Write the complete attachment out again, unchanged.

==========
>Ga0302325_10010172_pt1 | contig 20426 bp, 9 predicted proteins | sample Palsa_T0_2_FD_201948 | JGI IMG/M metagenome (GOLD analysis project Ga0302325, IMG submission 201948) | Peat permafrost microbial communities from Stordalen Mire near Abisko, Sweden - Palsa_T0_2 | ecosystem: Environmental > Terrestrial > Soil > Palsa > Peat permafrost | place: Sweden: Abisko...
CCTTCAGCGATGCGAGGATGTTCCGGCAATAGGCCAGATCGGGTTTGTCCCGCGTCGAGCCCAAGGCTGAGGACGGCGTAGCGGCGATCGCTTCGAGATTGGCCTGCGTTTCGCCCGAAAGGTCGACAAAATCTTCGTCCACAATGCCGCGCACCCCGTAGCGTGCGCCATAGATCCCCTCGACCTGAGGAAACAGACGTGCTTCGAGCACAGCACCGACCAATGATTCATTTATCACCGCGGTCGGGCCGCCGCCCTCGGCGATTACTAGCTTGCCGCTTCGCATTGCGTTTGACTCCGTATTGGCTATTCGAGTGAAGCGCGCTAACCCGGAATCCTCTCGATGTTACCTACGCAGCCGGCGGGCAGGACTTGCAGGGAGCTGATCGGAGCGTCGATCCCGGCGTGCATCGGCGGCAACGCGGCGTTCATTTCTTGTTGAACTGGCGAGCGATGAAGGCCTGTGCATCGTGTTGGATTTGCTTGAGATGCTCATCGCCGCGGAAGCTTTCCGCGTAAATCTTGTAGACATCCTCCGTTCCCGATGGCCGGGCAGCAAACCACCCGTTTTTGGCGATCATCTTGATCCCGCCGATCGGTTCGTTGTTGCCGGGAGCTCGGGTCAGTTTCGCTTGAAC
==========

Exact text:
>Ga0302325_10010172_pt1 | contig 20426 bp, 9 predicted proteins | sample Palsa_T0_2_FD_201948 | JGI IMG/M metagenome (GOLD analysis project Ga0302325, IMG submission 201948) | Peat permafrost microbial communities from Stordalen Mire near Abisko, Sweden - Palsa_T0_2 | ecosystem: Environmental > Terrestrial > Soil > Palsa > Peat permafrost | place: Sweden: Abisko...
CCTTCAGCGATGCGAGGATGTTCCGGCAATAGGCCAGATCGGGTTTGTCCCGCGTCGAGCCCAAGGCTGAGGACGGCGTAGCGGCGATCGCTTCGAGATTGGCCTGCGTTTCGCCCGAAAGGTCGACAAAATCTTCGTCCACAATGCCGCGCACCCCGTAGCGTGCGCCATAGATCCCCTCGACCTGAGGAAACAGACGTGCTTCGAGCACAGCACCGACCAATGATTCATTTATCACCGCGGTCGGGCCGCCGCCCTCGGCGATTACTAGCTTGCCGCTTCGCATTGCGTTTGACTCCGTATTGGCTATTCGAGTGAAGCGCGCTAACCCGGAATCCTCTCGATGTTACCTACGCAGCCGGCGGGCAGGACTTGCAGGGAGCTGATCGGAGCGTCGATCCCGGCGTGCATCGGCGGCAACGCGGCGTTCATTTCTTGTTGAACTGGCGAGCGATGAAGGCCTGTGCATCGTGTTGGATTTGCTTGAGATGCTCATCGCCGCGGAAGCTTTCCGCGTAAATCTTGTAGACATCCTCCGTTCCCGATGGCCGGGCAGCAAACCACCCGTTTTTGGCGATCATCTTGATCCCGCCGATCGGTTCGTTGTTGCCGGGAGCTCGGGTCAGTTTCGCTTGAAC